Uganda and Zimbabwe announced on Monday 7 November the launching of their first satellites into space. The aim is to help collect data to monitor disasters, support agriculture and improve mineral mapping.
Zimbabwe, a southern African country in great economic difficulty, has launched the Zimsat-1 nano-satellite. Uganda announced on Monday that it had sent the first satellite in its history, PearlAfricaSat-1, into space. These two satellites were built by Zimbabwean and Ugandan engineers respectively.
The launching of the first Zimbabwean and Ugandan satellites is part of the 5th phase of the joint global multi-nation Birds project (BIRDS-5 project). Indeed, Uganda is one of several African countries, which benefits from the Birds Satellite project launched in 2015 by the Kyushu Institute of Technology in Japan. For example, since 2015, the Kyushu Institute of Technology of Japan has been running the BIRDS program with the aim of fostering long-term and sustainable space organisation in the participating countries. BIRDS-5 is a constellation of CubeSats developed by Uganda, Zimbabwe and Japan that will be deployed from the space station. The Ugandan team consists of engineers Edgar Mujuni, Bonny Omara and Derrick Tebusweke.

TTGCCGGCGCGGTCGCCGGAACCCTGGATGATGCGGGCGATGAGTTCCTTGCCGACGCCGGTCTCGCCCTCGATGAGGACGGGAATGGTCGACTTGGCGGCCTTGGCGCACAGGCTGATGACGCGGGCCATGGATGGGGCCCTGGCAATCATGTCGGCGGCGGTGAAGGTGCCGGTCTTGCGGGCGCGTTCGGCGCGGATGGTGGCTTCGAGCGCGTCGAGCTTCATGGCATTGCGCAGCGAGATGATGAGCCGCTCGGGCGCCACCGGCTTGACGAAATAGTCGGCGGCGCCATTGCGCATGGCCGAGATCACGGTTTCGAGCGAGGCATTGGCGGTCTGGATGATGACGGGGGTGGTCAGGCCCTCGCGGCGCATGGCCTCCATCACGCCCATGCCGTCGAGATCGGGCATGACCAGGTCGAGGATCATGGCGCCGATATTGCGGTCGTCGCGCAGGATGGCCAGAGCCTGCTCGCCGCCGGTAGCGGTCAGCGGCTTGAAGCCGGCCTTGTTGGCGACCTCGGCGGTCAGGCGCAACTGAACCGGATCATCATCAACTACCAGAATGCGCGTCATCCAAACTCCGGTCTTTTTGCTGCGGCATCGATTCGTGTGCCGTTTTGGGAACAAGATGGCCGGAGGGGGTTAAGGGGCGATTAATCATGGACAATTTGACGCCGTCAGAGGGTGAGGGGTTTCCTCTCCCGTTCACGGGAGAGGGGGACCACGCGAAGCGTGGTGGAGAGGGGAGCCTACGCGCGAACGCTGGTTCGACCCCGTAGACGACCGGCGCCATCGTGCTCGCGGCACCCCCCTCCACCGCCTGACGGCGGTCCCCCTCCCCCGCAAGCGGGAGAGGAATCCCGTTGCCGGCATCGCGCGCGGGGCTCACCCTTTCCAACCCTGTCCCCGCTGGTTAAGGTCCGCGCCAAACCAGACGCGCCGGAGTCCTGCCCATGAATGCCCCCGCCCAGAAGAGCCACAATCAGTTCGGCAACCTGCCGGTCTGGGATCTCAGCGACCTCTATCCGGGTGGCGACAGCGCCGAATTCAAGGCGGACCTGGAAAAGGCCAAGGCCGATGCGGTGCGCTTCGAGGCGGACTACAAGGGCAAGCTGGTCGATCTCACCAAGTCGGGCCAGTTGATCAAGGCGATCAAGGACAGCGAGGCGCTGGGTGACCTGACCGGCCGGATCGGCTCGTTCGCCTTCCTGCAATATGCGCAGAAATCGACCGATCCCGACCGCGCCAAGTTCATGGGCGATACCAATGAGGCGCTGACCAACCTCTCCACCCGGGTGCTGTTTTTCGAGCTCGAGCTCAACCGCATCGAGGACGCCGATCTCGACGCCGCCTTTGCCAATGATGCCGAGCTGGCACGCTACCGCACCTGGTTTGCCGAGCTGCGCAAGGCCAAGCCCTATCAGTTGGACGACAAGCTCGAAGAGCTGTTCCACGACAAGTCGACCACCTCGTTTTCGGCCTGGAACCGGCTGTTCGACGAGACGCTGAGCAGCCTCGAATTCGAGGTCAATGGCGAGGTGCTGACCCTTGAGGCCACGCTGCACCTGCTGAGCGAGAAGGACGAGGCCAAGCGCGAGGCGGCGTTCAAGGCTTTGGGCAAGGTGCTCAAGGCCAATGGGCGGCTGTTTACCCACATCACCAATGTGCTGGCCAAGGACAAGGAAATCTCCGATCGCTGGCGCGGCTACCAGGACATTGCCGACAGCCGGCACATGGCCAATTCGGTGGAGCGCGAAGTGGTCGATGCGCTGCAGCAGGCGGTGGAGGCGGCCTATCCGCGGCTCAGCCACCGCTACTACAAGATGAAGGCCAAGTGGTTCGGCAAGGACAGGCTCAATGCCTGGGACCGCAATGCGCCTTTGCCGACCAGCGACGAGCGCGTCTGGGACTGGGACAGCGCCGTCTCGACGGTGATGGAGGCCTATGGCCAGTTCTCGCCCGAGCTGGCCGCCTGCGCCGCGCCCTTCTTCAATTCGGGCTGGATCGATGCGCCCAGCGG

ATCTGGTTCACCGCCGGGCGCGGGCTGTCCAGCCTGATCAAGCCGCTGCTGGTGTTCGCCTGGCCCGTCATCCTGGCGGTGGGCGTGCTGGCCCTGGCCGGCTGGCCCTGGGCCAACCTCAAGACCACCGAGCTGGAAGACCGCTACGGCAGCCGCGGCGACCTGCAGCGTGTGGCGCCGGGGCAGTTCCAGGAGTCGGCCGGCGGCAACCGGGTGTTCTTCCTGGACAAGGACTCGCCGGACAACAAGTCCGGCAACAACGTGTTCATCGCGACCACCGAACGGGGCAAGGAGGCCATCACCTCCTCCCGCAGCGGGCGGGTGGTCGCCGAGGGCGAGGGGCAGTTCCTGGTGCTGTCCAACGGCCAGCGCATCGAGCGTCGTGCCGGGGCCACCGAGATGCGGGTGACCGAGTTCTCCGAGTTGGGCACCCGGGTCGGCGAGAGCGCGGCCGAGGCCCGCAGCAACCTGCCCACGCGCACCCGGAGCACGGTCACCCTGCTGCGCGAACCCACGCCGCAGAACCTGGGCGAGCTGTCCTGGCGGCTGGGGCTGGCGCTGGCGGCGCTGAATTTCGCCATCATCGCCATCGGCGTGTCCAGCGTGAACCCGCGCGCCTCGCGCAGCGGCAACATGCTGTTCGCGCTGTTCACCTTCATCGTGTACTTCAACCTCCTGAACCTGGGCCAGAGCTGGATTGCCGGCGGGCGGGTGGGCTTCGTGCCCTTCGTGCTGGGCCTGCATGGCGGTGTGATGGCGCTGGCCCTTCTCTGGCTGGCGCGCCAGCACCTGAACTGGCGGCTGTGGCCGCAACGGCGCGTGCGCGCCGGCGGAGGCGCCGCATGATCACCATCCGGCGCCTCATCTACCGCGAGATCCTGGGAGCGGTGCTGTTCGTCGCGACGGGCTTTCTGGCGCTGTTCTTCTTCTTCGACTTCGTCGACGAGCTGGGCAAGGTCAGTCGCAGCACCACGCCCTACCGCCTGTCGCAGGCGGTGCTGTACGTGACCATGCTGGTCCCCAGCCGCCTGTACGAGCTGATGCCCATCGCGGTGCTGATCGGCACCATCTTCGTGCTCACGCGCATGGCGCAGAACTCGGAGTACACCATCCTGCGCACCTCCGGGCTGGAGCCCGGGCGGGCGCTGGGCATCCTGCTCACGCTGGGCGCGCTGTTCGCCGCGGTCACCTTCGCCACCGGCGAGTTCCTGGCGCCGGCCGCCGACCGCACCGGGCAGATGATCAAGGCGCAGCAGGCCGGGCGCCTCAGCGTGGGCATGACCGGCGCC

The BIRDS-5 project makes multi-spectral observations of the Earth using a commercially available camera and demonstrates a high-energy electronic measuring instrument. BIRDS also introduces students from developing countries to satellite development, laying the foundation for similar space technology projects in their home countries that could lead to sustainable space programs.